Understanding the Junkers

While in the Suzzallo library browsing the stacks, I discovered a book which is turning out to be a great find.

The Great Elector by Derek McKay has details on Pomeranian society that are extemely useful in helping me understand my ancestors and their experiences. The book title refers to Frederick William of Prussia and Brandenburg.

It was a brutal life. The leading classes were callous.

In sections of Chapter 5 titled The Junkers and The Peasantry, McKay goes into expert detail on the situation.

First, he explains the Junkers and the very origins of the word.

The nobility of the lands east of the River Elbe sprang from a mixture of native Slavs landowners and German colonists and soldiers who had settled there in the late middle ages. As many of the newcomers were the younger sons of German nobles, they were called Junkers (Junk-herre) or young lords. By the sixteenth century these Junkers dominated Brandenburg, Pomerania and East Prussia, at the same time as the influence of their princely overlords had declined.

The Reformation was a pivotal period. Family members were practicing Lutherans into the 21st century. Catholic churches were converted to Lutheran ones. Ironically, this would happen in reverse at the end of World War II: Lutheran churches and cemeteries became Catholic.

The Lutheran Reformation and the resulting confiscation of church property benefited the Junker nobility rather than the chronically indebted princes. Although most ecclesiastical land went to the crown – the electors owned a third of Brandenburg and the dukes two-fifths of East Prussia – the best came into Junker hands, either directly or on favourable long leases.

Who are the the electors? I’ve always wondered about the use of this descriptor. According to Wikipedia, Frederick William was known as “The Great Elector” (Der Große Kurfürst) because of his military and political abilities.

Princes and royalty were not absolute monarchs, however.

But noble power not only profited from the decline of the princes and collapse of the Catholic church, it also benefited from a parallel downturn in urban fortunes. As the towns’ political influence slipped (Königsberg was the exception till the second half of the seventeenth century), the burghers could no longer enforce their monopoly over industry and trade. Instead the Junkers bypassed the towns, exporting their own agricultural goods and importing directly what they needed. This commercial role of the Junkers coincided with burgeoning profits from an expansion of manorial farming.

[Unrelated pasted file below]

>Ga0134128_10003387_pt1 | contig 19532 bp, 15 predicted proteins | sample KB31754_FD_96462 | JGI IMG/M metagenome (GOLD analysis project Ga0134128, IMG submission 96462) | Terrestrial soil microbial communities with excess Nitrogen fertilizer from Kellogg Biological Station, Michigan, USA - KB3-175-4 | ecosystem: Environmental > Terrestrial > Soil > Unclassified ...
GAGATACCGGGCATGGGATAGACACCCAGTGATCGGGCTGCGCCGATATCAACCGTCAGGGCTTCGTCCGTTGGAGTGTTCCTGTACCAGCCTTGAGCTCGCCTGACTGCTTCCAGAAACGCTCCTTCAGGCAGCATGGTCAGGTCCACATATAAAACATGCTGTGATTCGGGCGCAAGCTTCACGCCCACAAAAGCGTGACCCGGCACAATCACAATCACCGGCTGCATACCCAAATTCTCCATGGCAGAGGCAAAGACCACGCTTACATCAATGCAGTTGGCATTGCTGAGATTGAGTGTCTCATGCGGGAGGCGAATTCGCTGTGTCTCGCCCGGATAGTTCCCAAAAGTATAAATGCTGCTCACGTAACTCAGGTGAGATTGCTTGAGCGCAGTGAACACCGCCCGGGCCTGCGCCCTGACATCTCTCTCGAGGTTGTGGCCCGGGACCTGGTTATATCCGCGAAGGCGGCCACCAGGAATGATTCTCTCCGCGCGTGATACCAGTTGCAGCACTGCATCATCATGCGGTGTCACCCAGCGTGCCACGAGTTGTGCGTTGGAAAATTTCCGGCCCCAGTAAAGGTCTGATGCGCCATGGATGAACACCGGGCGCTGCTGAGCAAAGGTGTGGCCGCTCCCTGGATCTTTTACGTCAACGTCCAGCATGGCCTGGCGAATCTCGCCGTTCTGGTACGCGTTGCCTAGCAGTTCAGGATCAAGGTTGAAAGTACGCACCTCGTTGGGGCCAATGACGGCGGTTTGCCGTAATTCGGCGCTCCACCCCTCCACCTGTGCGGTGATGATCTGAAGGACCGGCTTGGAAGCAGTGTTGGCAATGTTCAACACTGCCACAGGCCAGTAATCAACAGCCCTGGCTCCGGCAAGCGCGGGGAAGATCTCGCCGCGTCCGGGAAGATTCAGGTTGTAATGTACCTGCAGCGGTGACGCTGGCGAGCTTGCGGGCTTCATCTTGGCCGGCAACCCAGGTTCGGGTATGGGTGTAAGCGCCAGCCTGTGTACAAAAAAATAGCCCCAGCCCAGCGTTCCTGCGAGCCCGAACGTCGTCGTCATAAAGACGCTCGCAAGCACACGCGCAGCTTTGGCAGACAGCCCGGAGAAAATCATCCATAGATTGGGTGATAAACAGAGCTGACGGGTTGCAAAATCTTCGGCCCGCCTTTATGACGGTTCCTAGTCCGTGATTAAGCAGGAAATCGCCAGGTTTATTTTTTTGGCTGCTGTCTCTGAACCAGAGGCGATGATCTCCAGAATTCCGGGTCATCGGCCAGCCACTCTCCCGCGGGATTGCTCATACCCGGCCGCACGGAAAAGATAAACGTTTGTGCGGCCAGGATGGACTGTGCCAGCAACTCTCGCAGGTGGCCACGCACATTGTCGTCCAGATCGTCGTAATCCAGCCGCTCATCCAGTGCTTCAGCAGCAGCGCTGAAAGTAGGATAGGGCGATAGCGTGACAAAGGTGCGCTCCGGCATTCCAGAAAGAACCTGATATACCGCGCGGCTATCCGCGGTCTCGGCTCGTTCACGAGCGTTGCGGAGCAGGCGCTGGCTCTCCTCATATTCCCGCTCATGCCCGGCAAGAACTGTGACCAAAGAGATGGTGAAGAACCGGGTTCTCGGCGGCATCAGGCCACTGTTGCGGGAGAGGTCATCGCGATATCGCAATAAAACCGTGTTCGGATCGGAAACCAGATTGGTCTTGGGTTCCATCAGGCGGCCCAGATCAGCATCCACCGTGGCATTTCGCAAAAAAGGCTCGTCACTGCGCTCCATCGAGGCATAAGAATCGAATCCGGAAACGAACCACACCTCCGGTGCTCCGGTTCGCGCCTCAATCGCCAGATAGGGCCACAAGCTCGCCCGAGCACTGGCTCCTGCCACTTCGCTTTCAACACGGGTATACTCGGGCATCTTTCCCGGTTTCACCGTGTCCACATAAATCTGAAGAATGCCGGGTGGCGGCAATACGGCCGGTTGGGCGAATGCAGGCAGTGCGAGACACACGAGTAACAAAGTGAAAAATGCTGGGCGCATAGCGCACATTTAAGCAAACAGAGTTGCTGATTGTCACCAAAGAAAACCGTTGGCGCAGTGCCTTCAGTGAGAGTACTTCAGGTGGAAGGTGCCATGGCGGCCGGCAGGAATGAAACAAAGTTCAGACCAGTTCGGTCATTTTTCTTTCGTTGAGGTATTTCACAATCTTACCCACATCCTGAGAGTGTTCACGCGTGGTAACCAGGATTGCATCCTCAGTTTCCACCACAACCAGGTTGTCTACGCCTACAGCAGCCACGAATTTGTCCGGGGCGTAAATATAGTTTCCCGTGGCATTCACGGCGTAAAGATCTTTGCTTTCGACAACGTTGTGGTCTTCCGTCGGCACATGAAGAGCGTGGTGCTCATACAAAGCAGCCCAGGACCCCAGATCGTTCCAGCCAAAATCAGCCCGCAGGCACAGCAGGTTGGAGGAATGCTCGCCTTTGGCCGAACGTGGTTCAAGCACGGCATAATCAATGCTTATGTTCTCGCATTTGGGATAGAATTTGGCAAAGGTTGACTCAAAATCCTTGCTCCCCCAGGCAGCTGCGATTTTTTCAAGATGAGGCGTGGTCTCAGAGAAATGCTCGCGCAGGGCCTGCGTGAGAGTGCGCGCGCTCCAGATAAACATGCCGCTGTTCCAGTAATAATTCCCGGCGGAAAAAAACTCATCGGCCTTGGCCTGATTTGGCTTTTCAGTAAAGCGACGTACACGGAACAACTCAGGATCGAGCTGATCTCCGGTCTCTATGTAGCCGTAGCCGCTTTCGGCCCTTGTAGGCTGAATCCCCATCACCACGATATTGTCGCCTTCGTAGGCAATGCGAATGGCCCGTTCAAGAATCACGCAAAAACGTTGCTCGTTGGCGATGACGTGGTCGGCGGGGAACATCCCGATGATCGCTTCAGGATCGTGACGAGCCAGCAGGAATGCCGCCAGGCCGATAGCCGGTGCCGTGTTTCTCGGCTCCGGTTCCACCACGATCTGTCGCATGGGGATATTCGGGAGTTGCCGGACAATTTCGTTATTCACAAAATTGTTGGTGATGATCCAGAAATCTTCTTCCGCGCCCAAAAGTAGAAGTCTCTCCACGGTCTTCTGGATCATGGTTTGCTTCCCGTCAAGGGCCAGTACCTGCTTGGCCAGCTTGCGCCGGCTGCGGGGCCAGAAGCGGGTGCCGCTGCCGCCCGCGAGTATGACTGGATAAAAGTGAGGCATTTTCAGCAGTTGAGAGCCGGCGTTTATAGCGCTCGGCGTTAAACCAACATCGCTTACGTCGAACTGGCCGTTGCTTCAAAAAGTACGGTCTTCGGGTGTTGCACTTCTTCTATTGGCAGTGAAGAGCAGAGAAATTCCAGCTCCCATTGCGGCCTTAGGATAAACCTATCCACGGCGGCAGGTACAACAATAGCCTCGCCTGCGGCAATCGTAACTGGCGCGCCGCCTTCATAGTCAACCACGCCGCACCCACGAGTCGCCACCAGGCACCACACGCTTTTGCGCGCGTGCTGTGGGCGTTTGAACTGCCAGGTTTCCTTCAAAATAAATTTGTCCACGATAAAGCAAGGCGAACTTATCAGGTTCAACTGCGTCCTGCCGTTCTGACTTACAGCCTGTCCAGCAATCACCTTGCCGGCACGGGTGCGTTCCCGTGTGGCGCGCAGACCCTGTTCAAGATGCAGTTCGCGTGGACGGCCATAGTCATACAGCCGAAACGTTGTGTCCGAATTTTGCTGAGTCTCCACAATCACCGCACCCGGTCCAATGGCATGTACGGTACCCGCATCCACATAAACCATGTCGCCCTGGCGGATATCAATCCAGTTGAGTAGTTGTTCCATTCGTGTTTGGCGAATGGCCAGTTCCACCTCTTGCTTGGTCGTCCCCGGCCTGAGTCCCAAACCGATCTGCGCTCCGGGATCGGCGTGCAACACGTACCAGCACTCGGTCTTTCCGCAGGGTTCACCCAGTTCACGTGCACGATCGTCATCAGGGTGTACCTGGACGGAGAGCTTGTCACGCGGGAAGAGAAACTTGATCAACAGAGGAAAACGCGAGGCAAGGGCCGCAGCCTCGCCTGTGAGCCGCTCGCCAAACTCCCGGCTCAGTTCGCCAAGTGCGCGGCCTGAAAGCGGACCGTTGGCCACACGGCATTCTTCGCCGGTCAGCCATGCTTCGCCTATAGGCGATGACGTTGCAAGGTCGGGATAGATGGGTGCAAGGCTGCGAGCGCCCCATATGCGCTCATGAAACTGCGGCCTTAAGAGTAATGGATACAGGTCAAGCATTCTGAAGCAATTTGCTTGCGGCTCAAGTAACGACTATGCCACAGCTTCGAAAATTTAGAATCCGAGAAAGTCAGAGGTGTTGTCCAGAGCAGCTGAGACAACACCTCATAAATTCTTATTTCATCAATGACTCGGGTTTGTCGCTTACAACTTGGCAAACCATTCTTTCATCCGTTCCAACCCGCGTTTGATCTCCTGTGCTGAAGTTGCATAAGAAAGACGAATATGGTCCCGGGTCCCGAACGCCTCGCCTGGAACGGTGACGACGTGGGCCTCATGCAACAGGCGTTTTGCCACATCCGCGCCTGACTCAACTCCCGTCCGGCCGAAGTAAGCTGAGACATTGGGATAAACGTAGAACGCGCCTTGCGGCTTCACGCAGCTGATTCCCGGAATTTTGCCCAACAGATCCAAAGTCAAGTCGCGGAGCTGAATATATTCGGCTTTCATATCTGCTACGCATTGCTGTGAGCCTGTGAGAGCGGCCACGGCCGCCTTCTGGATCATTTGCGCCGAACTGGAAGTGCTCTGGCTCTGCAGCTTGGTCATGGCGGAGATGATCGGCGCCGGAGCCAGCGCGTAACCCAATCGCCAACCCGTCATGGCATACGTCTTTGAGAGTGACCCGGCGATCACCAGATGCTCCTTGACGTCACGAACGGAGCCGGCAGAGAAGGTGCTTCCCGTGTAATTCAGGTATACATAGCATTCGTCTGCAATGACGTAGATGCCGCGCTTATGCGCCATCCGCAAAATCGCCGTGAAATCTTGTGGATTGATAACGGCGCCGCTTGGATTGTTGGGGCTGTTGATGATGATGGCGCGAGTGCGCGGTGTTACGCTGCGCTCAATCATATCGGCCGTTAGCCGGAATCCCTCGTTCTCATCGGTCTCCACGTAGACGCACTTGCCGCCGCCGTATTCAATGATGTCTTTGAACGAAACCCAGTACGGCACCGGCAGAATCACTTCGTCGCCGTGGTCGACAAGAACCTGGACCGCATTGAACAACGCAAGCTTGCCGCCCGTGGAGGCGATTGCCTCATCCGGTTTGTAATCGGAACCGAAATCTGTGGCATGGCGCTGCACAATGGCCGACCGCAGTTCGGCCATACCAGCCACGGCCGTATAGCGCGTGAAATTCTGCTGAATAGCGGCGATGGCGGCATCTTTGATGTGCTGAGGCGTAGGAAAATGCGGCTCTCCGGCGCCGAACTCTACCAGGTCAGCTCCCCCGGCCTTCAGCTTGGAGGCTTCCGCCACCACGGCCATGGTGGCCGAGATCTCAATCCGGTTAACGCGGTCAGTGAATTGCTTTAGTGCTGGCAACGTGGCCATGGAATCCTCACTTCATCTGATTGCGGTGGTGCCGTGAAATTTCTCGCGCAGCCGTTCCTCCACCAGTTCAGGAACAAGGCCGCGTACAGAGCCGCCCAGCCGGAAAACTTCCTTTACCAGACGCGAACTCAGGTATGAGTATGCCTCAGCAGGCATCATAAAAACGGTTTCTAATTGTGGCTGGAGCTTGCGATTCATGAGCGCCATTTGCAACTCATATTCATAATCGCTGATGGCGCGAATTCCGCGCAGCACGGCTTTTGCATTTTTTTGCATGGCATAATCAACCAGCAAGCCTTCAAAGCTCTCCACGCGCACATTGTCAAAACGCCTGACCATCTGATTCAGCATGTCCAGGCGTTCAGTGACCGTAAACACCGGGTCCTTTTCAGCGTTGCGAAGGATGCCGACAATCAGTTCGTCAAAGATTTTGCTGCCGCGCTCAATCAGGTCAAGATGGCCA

It is sad to read how backwards German society was. No wonder so many sought new lives elsewhere, some going east to Russia and others heading west to the Americas.

From the fifteenth century a contracting population in north-east Germany and Prussia had made it difficult for the lords to live off peasant rents, unlike in the more populated regions of the German south and west. They turned instead to managing directly parts of their estates, the manorial lands (the demesne), and forcing their peasant tenants into bondage, tying them to the soil and enforcing labour services of two or more days a week. These labour services and other dues were regarded as assets of an estate, having a monetary value when it was sold.

I am wondering how this was different from feudalism during the Middle Ages. It sure doesn’t appear that society had progressed much.

This system, known as Gutswirtscschaft (literally, manorial economy), where the manors functioned as self-contained economic units, was accompanied by the princes’ abandoning judicial and taxation control of the peasantry to the Junker lords.